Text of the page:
Health of people in rural parts of Britain is being neglectedBMJ 2005; 330 doi: https://doi.org/10.1136/bmj.330.7485.216 (Published 27 January 2005) Cite this as: BMJ 2005;330:216
The healthcare needs of people living in rural parts of the United Kingdom are being neglected, as health policies continue to focus on centralising services in large cities while ignoring those of more distant communities, says a BMA report.
Up to a quarter of people in the United Kingdom live in rural settings, and research shows that for some illnesses they have worse health than people in urban areas, says the report. For example, people from more remote parts of the United Kingdom are less likely than those in cities to have their stomach, breast, or colorectal cancers diagnosed. They also die sooner from prostate and lung cancer than people who live closer to specialist cancer centres.
The report says the image of the “rural idyll” is unfounded and that that there are pockets of poor and disadvantaged people living throughout rural areas, often close to people living in very different circumstances.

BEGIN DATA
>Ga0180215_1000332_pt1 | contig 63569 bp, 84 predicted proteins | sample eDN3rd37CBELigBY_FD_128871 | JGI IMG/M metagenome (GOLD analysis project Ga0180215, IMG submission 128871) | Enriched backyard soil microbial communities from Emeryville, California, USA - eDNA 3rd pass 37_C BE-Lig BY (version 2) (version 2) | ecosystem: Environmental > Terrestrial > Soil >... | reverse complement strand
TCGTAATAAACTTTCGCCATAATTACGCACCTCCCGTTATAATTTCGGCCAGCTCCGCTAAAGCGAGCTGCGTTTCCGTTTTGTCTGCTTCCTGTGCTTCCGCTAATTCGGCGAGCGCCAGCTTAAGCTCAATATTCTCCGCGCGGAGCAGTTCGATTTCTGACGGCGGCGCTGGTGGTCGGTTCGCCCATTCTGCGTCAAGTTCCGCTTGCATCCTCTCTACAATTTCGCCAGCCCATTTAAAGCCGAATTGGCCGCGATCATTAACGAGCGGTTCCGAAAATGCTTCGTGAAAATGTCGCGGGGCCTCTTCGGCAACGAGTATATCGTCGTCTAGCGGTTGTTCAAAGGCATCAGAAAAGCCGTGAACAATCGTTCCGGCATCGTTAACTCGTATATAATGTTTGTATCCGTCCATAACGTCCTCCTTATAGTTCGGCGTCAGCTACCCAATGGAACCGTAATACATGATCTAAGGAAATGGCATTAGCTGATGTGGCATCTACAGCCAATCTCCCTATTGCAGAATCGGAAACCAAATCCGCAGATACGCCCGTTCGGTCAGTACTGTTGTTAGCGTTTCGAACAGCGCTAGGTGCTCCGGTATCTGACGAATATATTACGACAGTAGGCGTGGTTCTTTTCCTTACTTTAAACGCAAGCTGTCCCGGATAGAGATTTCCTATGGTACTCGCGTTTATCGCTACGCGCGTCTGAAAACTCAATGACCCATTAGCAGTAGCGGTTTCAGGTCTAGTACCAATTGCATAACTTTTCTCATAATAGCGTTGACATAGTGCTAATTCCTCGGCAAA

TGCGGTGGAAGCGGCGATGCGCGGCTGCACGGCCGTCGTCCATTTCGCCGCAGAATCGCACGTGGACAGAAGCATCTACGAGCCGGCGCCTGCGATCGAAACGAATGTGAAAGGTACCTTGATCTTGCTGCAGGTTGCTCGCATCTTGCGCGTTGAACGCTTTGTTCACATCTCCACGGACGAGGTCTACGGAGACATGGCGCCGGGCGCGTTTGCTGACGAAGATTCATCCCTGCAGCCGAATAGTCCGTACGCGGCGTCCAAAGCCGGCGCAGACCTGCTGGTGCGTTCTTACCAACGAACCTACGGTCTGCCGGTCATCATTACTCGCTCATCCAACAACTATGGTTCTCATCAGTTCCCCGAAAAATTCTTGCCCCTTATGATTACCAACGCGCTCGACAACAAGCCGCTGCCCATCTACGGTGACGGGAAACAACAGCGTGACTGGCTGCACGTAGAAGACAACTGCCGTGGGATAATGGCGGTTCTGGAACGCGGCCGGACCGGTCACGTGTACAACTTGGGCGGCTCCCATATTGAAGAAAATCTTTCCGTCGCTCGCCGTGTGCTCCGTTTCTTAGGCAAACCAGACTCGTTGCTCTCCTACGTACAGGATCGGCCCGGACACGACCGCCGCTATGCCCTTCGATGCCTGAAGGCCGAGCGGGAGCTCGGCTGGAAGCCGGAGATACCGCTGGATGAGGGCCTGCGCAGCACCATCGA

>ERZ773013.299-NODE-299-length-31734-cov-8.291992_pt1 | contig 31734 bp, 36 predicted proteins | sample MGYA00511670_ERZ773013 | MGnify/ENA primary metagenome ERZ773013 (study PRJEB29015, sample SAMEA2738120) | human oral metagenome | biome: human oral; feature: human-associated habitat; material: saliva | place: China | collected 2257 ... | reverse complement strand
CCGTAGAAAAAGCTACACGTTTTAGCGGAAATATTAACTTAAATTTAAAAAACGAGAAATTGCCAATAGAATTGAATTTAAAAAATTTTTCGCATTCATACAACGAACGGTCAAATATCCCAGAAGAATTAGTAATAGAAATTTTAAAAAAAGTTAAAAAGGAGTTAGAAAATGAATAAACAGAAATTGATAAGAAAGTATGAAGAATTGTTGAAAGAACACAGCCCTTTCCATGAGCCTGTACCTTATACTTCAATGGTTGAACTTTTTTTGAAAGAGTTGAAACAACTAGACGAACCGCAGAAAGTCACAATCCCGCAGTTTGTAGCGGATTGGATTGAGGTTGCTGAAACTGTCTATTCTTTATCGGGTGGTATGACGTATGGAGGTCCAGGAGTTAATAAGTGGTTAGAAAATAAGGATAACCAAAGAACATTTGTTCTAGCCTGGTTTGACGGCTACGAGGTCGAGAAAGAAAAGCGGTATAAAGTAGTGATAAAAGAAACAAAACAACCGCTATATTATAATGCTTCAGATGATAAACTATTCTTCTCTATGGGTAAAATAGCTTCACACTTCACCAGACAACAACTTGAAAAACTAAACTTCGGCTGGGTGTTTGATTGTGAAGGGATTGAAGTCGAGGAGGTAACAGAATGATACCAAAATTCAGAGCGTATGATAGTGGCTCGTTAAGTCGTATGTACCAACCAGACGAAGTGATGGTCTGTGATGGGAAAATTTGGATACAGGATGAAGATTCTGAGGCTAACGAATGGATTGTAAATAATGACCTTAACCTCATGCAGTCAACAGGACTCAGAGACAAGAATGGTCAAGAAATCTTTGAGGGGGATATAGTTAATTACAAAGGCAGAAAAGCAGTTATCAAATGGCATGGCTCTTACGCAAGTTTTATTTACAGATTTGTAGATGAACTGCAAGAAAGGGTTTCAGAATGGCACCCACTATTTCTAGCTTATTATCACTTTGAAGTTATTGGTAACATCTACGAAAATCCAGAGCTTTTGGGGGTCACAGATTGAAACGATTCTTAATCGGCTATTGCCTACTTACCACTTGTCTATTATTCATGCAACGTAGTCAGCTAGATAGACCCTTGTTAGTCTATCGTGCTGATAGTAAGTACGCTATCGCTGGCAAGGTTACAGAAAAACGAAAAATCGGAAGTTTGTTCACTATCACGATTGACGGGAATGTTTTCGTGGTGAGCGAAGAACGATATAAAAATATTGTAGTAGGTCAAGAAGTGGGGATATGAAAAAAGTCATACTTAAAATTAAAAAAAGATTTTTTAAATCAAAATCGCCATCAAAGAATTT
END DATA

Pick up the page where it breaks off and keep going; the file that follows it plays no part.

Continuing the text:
Dr Vivienne Nathanson, head of ethics and science at the BMA, said: “Deprivation in rural communities has been ignored for a long time. There is a real case of the haves and the have nots. There are those with private transport who can access services, while those with lower incomes have limited access and choice.”
Poor recruitment of doctors can also restrict access to health services, says the report. Although some rural areas have large numbers of doctors applying for GP posts, others, such as very remote and deprived areas, have problems. Posts in these areas tend to stay vacant for longer than those in deprived urban areas.
The report calls for a rethink in the way health services are developed and for a separate agenda for rural areas. It makes 15 key recommendations on how the difficulties facing rural communities can be tackled. Improving public transport in rural communities is essential and needs to be taken into account when health services for these areas are planned, says the report. New ways to provide health services to rural communities also need to be considered.
The report gives an example of how telemedicine has helped people in the Falkland islands, where some people live 100 miles from a health centre. Patients can send photographs and test results through the internet.
To aid recruitment in rural areas more medical students should be given the opportunity to choose a rural placement, says the report. And more people from rural communities should be encouraged to go to medical school, as they will often then opt to work in such areas once qualified.
Healthcare in a Rural Setting can be seen at http://www.bma.org/